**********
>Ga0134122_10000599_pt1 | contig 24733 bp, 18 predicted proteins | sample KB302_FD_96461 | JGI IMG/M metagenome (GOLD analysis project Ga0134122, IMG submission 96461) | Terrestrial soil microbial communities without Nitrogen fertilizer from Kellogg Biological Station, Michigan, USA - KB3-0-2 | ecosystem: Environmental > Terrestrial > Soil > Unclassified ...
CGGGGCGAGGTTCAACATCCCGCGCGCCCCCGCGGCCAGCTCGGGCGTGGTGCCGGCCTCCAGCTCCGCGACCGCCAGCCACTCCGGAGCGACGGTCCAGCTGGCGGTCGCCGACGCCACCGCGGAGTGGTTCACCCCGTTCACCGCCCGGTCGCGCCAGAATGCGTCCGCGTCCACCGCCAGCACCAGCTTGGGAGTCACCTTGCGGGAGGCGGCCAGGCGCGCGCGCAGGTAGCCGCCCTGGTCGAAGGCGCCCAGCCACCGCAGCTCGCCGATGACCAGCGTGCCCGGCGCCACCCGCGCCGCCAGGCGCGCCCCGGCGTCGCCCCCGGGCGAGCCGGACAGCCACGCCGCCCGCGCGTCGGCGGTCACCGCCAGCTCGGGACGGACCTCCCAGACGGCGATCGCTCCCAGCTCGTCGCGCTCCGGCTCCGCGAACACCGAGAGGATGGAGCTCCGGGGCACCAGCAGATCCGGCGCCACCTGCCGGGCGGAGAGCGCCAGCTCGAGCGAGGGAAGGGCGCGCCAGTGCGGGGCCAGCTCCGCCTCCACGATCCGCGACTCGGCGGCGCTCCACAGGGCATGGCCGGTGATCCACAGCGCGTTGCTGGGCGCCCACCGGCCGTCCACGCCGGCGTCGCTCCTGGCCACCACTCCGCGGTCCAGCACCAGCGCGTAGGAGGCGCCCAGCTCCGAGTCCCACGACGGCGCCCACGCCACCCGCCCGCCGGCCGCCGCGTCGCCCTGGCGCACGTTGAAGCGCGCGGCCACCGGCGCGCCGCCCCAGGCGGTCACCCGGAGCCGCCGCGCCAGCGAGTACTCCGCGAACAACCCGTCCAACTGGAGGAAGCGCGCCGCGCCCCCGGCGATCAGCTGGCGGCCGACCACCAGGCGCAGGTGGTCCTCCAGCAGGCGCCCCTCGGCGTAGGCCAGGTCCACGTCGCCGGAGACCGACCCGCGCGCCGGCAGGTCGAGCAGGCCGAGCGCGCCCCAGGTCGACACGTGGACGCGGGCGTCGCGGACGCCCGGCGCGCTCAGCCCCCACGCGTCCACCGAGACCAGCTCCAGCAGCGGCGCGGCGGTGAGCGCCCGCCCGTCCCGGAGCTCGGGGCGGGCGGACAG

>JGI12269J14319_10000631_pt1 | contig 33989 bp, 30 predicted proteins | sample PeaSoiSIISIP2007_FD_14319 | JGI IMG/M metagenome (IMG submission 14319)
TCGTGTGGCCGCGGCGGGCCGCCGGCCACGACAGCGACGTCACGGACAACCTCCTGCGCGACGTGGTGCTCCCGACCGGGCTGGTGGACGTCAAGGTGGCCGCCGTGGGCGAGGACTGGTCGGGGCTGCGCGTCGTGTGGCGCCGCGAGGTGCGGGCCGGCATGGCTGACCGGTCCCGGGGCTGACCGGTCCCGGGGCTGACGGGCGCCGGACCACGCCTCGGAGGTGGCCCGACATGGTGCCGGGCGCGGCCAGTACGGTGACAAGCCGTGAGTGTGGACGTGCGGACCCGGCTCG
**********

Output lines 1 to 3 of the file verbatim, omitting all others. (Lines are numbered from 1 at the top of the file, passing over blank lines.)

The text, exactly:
>Ga0134122_10000599_pt1 | contig 24733 bp, 18 predicted proteins | sample KB302_FD_96461 | JGI IMG/M metagenome (GOLD analysis project Ga0134122, IMG submission 96461) | Terrestrial soil microbial communities without Nitrogen fertilizer from Kellogg Biological Station, Michigan, USA - KB3-0-2 | ecosystem: Environmental > Terrestrial > Soil > Unclassified ...
CGGGGCGAGGTTCAACATCCCGCGCGCCCCCGCGGCCAGCTCGGGCGTGGTGCCGGCCTCCAGCTCCGCGACCGCCAGCCACTCCGGAGCGACGGTCCAGCTGGCGGTCGCCGACGCCACCGCGGAGTGGTTCACCCCGTTCACCGCCCGGTCGCGCCAGAATGCGTCCGCGTCCACCGCCAGCACCAGCTTGGGAGTCACCTTGCGGGAGGCGGCCAGGCGCGCGCGCAGGTAGCCGCCCTGGTCGAAGGCGCCCAGCCACCGCAGCTCGCCGATGACCAGCGTGCCCGGCGCCACCCGCGCCGCCAGGCGCGCCCCGGCGTCGCCCCCGGGCGAGCCGGACAGCCACGCCGCCCGCGCGTCGGCGGTCACCGCCAGCTCGGGACGGACCTCCCAGACGGCGATCGCTCCCAGCTCGTCGCGCTCCGGCTCCGCGAACACCGAGAGGATGGAGCTCCGGGGCACCAGCAGATCCGGCGCCACCTGCCGGGCGGAGAGCGCCAGCTCGAGCGAGGGAAGGGCGCGCCAGTGCGGGGCCAGCTCCGCCTCCACGATCCGCGACTCGGCGGCGCTCCACAGGGCATGGCCGGTGATCCACAGCGCGTTGCTGGGCGCCCACCGGCCGTCCACGCCGGCGTCGCTCCTGGCCACCACTCCGCGGTCCAGCACCAGCGCGTAGGAGGCGCCCAGCTCCGAGTCCCACGACGGCGCCCACGCCACCCGCCCGCCGGCCGCCGCGTCGCCCTGGCGCACGTTGAAGCGCGCGGCCACCGGCGCGCCGCCCCAGGCGGTCACCCGGAGCCGCCGCGCCAGCGAGTACTCCGCGAACAACCCGTCCAACTGGAGGAAGCGCGCCGCGCCCCCGGCGATCAGCTGGCGGCCGACCACCAGGCGCAGGTGGTCCTCCAGCAGGCGCCCCTCGGCGTAGGCCAGGTCCACGTCGCCGGAGACCGACCCGCGCGCCGGCAGGTCGAGCAGGCCGAGCGCGCCCCAGGTCGACACGTGGACGCGGGCGTCGCGGACGCCCGGCGCGCTCAGCCCCCACGCGTCCACCGAGACCAGCTCCAGCAGCGGCGCGGCGGTGAGCGCCCGCCCGTCCCGGAGCTCGGGGCGGGCGGACAG

>JGI12269J14319_10000631_pt1 | contig 33989 bp, 30 predicted proteins | sample PeaSoiSIISIP2007_FD_14319 | JGI IMG/M metagenome (IMG submission 14319)